Our junior drink for toddlers after the 12th month
Little Pascal and his Dream-Adventure
Little Pascal ran with abandon through the garden. He had been outside the whole day. He had played hide-and-seek, watched the fish in the pond, observed the bees and the birds, and generally waited for summer
Little Pascal ran with abandon through the garden. He had been outside the whole day. He had played hide-and-seek, watched the fish in the pond, observed the bees and the birds, and generally waited for summer.
Now he arrived breathlessly beside his mother and nudged her, 'Let's play tag,' he said.
But his mother admonished him, 'It's time for bed, come back into the house with me. Off to have your bath and dinner, and then it's time to sleep!'
'But I'm not the slightest bit tired yet,' he complained. 'I would rather run another loop around the pool.'
But his mother insisted and Pascal came back into the house.
He was in a bad mood during his bath, which he normally found fun — but not today. He ate his porridge without enjoying it and then laid himself down in bed without objection. He had a plan: When everything was quiet, he would go back down to the garden.
As soon as everyone was asleep, he quietly got up. First, he stalked down to the pond. Surely he'd find a few fish and frogs there. But apart from a few lily pads, there was nothing to see. He went off to the pool, but there wasn't anything to see there either. Pascal was disappointed and stamped his feet on the ground. He would have liked to have played tag with the birds and bees.
'What are you looking for out here?' A mouse who sat behind the trough smiled at him. Its eyes sparkled mischievously.
'This is our garden,' protested Pascal.
'Then catch me,' chuckled the mouse. 'Catch me, if you can!' Then it turned around and vanished as quick as a flash into the garden.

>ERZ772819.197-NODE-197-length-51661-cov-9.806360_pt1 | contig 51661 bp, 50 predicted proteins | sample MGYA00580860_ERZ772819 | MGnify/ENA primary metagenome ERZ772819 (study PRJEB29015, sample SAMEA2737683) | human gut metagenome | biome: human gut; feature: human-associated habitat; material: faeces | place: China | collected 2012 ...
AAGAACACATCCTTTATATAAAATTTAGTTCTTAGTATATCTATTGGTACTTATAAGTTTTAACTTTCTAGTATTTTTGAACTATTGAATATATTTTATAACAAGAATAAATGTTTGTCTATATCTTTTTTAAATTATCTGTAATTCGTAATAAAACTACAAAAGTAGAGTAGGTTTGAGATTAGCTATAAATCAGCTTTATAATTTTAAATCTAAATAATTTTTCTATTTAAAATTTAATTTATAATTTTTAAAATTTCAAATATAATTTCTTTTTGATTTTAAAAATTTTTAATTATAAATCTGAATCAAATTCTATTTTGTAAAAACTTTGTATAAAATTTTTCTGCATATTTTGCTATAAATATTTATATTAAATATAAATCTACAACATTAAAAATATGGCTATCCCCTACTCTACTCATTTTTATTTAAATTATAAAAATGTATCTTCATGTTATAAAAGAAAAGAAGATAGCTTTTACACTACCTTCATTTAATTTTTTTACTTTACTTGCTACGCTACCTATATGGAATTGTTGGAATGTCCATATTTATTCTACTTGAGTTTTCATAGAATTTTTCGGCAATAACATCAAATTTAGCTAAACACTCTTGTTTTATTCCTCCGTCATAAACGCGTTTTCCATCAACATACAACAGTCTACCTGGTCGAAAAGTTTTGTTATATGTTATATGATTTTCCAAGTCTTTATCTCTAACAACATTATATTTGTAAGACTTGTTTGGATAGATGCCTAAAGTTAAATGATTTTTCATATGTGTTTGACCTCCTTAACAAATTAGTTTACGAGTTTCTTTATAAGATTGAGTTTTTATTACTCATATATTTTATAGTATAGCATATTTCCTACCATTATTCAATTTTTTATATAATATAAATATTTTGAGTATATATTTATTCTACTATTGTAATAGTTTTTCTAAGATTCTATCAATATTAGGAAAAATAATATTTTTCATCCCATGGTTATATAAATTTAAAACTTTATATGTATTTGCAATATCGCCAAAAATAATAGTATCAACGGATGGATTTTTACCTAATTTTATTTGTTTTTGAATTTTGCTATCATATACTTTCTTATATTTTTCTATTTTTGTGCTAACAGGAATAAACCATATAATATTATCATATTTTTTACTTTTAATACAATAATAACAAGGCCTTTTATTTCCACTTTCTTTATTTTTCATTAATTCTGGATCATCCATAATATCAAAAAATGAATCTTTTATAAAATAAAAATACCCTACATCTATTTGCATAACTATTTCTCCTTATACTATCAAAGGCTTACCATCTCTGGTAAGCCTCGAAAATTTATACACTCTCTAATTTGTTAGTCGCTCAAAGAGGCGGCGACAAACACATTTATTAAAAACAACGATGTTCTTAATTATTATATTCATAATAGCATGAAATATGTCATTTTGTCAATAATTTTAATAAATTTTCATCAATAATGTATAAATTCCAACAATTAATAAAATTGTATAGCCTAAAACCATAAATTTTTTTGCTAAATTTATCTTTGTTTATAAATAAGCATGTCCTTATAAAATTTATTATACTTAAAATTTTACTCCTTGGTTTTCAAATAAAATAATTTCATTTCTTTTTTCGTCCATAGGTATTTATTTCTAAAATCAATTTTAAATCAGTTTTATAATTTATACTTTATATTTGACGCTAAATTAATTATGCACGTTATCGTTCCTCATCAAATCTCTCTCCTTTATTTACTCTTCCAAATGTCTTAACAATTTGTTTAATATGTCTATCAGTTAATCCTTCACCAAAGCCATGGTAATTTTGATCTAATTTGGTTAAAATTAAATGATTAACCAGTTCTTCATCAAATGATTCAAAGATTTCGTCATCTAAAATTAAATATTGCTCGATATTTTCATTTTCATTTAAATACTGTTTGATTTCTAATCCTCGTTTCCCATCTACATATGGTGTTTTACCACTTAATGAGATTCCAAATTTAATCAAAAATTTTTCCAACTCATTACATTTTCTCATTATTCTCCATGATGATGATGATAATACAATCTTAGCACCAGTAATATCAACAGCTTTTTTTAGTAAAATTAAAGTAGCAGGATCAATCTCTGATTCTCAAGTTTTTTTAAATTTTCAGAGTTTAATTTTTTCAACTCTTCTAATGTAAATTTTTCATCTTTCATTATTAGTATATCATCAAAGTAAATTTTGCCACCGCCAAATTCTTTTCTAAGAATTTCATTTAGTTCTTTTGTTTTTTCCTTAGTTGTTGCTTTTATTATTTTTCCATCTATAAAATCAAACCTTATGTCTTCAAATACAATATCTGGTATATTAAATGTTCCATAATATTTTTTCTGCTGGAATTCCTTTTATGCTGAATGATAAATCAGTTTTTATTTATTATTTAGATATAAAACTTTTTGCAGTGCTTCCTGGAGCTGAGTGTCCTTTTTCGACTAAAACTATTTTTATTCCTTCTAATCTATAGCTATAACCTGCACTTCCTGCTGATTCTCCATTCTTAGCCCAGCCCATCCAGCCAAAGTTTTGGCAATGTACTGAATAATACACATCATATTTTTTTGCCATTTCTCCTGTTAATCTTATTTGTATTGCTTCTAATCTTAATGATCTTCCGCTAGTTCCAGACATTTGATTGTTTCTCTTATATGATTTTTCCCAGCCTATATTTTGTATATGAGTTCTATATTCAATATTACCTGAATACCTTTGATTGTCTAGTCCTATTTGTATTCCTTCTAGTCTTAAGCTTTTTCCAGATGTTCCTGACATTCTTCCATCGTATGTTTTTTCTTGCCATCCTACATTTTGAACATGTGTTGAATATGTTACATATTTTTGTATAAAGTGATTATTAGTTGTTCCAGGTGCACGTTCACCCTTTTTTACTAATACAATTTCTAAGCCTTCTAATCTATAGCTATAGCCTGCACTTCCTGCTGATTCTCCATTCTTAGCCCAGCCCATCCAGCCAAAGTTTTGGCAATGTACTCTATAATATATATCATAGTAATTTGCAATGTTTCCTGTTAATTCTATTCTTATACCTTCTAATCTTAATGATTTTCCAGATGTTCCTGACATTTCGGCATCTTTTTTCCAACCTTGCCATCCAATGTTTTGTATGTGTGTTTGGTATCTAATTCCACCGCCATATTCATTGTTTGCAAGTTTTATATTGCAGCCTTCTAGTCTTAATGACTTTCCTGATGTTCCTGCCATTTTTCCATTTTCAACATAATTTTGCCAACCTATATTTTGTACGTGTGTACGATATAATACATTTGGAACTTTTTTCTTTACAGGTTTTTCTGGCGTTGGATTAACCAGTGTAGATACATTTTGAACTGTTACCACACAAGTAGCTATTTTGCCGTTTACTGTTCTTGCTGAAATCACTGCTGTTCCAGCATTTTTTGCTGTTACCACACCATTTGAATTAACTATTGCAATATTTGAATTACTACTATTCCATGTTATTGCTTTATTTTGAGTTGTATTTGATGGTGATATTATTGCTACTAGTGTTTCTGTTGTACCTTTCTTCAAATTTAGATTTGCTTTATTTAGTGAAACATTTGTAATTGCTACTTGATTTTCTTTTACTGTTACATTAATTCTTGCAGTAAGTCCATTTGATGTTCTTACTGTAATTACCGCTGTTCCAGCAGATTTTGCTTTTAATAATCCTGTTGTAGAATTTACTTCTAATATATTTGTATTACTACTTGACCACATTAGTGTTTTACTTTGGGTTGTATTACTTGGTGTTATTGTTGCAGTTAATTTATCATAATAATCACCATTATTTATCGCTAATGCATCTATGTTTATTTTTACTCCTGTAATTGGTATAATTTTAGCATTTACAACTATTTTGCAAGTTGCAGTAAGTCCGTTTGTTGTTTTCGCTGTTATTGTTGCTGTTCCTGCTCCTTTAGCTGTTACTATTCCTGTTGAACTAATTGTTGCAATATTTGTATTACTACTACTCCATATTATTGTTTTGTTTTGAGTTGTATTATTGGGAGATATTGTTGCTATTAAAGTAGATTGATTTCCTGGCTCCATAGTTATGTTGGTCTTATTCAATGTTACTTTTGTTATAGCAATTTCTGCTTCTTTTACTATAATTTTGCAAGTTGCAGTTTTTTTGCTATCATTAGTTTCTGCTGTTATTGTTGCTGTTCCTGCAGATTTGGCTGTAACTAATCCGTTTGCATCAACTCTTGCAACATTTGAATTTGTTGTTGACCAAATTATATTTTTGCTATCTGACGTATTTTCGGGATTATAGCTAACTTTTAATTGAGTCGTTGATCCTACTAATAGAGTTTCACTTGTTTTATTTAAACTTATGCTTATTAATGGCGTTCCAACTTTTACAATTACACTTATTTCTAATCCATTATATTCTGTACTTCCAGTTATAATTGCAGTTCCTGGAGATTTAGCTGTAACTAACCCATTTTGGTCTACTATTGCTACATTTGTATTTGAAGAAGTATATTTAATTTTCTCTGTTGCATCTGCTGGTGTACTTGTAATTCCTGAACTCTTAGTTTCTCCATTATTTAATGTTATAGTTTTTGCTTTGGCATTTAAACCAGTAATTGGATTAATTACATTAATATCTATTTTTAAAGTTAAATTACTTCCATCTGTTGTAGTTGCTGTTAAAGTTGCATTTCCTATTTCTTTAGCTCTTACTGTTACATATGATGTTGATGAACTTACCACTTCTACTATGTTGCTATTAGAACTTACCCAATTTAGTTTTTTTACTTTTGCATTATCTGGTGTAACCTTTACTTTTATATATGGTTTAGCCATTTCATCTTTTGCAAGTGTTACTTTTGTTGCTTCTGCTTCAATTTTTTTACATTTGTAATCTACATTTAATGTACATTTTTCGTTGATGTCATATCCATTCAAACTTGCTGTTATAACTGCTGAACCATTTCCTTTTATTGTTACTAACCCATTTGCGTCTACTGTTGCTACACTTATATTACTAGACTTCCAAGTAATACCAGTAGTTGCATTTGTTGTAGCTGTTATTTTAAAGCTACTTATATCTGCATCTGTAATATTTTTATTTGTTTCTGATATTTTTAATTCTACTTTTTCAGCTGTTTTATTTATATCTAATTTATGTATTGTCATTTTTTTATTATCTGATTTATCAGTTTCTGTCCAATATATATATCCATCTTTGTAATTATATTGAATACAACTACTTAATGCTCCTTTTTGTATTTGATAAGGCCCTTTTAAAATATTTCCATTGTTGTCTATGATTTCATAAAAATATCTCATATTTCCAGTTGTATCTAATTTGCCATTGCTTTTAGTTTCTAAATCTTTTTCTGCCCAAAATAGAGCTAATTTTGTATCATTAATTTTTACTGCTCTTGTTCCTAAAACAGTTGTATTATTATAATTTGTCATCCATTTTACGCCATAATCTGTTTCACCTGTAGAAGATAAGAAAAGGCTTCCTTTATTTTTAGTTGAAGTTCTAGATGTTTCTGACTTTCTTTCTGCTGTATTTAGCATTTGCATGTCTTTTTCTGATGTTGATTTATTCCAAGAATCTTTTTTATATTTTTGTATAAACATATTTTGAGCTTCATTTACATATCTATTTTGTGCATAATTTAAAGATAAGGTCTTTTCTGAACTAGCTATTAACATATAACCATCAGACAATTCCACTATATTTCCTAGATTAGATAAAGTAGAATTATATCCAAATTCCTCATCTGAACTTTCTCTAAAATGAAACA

Taken aback, Pascal looked out after it. He could barely believe that the cheeky mouse could run so fast with such short legs.
A gust of wind rattled the cottage door. With a quiet click, the old lock sprang open and the door opened a crack. If he went through the door, he would be with his toys. But in the meantime it had grown dark and Pascal couldn't make anything out in there. He asked himself if they were even there. Maybe everything disappears at night and that's why there was nothing to see anymore. He was a bit frightened — but he was curious too.
Suddenly, a little orb of light floated in front of the door. Pascal wanted to have a better look at this strange light, so he bravely dared to go a bit closer. It was now so dark that he couldn't even see his own hand before his eyes. But then the moon came out from behind a cloud and he recognized the contours of the garden.
'Everything is still there,' cheered Pascal quietly. 'Night-time doesn't swallow things, it only hides them.'
While Pascal was looking around, the orb of light flew directly in front of his nose. He made a grab for it but didn't catch it. The light seemed to want to play with him because every time Pascal came closer, it flew a bit to the side.
'I'll get you,' grumbled Pascal and then he spun around wildly in circles.
After a while he came to a stop, feeling exhausted and dizzy. The bright little orb of light waited a moment, but it was clear that Pascal no longer wanted to play so it flitted away.
Worn out, Pascal fell to the grass and yawned. He decided he wouldn't go another step that night and then lay his head in the grass.
When he turned over, he realized that he was lying peacefully in bed and that it had all been a dream. Contentedly, and with a smile on his lips, he slept on and looked forward to tomorrow when he would look for the shining orb of light again and catch it! Without a doubt!
By C. Wittmann, Passau